I. A Freer Economy
The oppressive ObamaCare of that time was HillaryCare, which was never enacted. If we want to re-create the Clinton economy, then we have to repeal ObamaCare. Are Democrats willing to do that?
The federal-regulation regime was also much easier then than it is now. Will the White House become serious about genuine deregulation?
II. Clinton-era Federal Spending Levels
Federal spending as a proportion of the economy was smaller in those days. That would mean budget cuts now of around $500 billion – not spread over ten years, but right now. How likely is that?
What the hell, Steve?
“The Clinton Prosperity” was all “Smoke and Mirrors”… The bill for which is now coming due.
LegendHasIt on November 21, 2012 at 9:50 PM
The left doesn’t give a damn about economic prosperity.
jawkneemusic on November 21, 2012 at 9:51 PM
The supposed “budget surplus” under Clinton was a scam created through the same type of accounting fraud that brought down World Com and Enron.
single stack on November 21, 2012 at 10:04 PM
Obama campaigned on a less-free economy, even more spending, and a weaker dollar, so I don’t know why this is addressed to him.
theperfecteconomist on November 21, 2012 at 10:07 PM
–The economic boom of the Reagan era was still going strong into the George H. W. Bush years, but toward the end of his term we finally slid into a recession (I wonder whether breaking his “no new taxes” pledge had anything to do with that?). The recession’s recovery was already strong by the time Clinton took office (Bush’s last quarter showed over 4% GDP growth). So Clinton inherited a very good economy.
–Clinton went too radical too quickly (trying to take over the health care industry), and the American people spanked him by voting for the 1st Republican Congress in decades during the mid-term elections. This conservative legislature prevented Clinton from enacting any more significant economic policies except for NAFTA, which never would have made it through a Democrat Congress. NAFTA was great for our economy.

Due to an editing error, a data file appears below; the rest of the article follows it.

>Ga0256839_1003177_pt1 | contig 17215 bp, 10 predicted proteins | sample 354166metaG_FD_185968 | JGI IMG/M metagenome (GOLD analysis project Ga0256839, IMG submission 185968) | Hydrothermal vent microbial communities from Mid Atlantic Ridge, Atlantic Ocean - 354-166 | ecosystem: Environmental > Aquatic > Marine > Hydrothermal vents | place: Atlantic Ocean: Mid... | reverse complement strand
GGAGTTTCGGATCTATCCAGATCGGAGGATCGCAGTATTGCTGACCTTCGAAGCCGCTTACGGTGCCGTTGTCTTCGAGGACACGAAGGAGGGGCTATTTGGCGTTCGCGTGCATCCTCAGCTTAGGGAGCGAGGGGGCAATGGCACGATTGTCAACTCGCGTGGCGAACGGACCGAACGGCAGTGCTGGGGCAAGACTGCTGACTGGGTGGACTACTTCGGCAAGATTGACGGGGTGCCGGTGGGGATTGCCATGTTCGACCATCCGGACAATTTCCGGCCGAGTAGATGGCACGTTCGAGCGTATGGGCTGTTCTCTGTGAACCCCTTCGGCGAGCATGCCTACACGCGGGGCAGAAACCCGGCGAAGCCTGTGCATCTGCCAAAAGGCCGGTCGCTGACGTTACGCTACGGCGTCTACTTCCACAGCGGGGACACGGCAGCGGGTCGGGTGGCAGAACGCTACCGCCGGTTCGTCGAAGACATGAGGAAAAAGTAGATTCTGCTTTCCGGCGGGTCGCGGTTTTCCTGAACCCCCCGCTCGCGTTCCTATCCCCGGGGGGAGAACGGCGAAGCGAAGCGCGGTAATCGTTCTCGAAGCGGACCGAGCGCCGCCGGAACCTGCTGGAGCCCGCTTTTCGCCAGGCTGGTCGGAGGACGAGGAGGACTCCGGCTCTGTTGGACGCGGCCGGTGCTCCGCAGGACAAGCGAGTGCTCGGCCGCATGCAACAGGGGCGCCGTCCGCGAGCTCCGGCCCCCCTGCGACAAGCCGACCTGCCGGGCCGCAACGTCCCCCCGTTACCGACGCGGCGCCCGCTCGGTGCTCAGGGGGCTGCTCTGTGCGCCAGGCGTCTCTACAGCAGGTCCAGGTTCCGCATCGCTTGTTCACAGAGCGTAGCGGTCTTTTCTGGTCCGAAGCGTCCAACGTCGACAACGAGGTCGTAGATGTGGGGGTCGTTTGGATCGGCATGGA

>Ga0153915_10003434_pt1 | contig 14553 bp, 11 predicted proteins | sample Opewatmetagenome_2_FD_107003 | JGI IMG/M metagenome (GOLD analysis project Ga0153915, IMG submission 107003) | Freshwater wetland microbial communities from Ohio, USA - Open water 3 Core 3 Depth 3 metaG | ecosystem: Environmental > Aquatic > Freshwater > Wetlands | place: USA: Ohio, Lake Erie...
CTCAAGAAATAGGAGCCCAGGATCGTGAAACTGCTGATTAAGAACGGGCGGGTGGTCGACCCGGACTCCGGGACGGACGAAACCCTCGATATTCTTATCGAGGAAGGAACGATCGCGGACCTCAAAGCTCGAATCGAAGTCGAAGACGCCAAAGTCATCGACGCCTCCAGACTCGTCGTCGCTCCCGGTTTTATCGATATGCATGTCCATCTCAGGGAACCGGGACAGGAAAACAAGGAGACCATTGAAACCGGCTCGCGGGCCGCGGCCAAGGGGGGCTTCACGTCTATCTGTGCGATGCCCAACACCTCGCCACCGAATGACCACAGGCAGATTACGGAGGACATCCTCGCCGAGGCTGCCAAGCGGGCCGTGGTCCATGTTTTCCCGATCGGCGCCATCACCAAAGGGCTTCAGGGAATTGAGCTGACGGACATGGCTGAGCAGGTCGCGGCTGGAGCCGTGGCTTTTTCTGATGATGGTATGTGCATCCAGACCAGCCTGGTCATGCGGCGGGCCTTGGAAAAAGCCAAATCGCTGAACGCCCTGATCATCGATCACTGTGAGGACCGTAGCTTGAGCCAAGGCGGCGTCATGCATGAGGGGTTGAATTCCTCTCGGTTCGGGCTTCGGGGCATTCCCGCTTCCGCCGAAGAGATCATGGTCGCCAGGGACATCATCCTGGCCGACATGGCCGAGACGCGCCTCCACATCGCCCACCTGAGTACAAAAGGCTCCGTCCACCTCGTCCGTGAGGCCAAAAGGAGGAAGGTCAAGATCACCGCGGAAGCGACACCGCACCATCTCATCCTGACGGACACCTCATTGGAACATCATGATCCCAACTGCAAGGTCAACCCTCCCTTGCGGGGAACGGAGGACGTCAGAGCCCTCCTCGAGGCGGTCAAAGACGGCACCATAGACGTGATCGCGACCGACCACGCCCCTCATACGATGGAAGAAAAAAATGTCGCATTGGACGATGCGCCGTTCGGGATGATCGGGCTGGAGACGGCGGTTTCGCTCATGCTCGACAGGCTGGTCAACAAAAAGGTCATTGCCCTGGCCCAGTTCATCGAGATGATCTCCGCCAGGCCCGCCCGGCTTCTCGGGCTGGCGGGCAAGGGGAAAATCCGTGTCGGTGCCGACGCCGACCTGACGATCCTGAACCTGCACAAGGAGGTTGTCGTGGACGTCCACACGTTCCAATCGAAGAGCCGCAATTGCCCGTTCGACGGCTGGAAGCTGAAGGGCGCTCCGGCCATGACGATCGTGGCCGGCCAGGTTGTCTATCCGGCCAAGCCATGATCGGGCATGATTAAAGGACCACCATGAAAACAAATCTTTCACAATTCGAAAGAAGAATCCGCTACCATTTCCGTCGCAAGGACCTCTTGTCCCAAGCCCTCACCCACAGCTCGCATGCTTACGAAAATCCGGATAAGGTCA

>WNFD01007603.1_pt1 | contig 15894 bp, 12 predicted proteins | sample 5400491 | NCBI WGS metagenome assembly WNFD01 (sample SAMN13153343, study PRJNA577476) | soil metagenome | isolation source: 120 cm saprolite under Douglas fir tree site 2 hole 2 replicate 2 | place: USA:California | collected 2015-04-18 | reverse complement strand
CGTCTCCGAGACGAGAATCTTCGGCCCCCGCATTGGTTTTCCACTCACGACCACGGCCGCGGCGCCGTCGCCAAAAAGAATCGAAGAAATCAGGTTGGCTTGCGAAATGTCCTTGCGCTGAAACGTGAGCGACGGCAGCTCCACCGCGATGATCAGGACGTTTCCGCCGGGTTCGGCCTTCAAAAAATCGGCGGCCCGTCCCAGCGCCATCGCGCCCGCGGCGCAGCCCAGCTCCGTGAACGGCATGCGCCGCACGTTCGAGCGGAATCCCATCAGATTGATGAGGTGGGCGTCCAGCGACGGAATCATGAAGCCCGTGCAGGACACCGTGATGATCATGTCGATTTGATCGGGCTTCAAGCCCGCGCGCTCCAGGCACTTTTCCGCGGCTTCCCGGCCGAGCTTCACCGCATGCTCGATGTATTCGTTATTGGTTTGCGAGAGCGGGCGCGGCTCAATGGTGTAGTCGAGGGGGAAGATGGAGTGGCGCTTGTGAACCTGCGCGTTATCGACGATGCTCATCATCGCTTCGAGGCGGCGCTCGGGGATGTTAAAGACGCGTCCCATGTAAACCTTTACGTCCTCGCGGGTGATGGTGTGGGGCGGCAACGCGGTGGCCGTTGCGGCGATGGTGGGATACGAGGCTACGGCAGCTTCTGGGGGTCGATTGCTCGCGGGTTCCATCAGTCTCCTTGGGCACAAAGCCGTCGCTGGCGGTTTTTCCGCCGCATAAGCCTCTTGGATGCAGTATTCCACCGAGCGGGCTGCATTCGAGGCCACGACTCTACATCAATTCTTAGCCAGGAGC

–This Republican Congress forced some conservative economic policy on President Clinton, most notably welfare reform. Bill vetoed it twice, but was subsequently pressured to sign the popular measure during an election year. Hundreds of thousands of people who had turned the welfare safety net into a hammock were forced to find jobs. They became taxpayers, and their new salaries enabled them to spend more, helping the economy.
–The 90s was the decade of the computer. Nearly every business went digital, exponentially increasing productivity and profits, enabling companies to hire and expand. Businesses weren’t the only ones buying from Bill Gates–schools, universities, charities, and households around the world bought American-made computers, pumping more dollars into the economy.
–The downturn that supposedly began during W’s 1st term actually had been declining since the previous summer. In fact, Bush (and others) saw it then, but when he warned us about it, he was accused of trying to “talk down” the economy. This downturn was accelerated by the fear, destruction, and insecurity brought on by the 9/11 attacks (Why did you slash the military and intelligence budgets, Mr. Clinton? Why did you refuse–twice!–when the Sudanese offered Osama to you on a silver platter?).
So we see that Clinton cannot take credit for the 90’s economic good times. The U.S.A. is, and has been for many decades, one of the most fiscally conservative countries on Earth. Conservative economic policy defined is basically lower taxes and fewer burdensome regulations on businesses. Other nations have more natural resources than we do, but we historically have prospered more because of our Judeo-Christian morality (which is getting weaker all the time) and economic conservatism (also declining).
itsnotaboutme on November 22, 2012 at 7:46 AM
To summarize my thoughts:
Bill Gates had much more to do with our prosperity than Bill Clinton.
As did Newt Gingrich.
itsnotaboutme on November 22, 2012 at 7:48 AM
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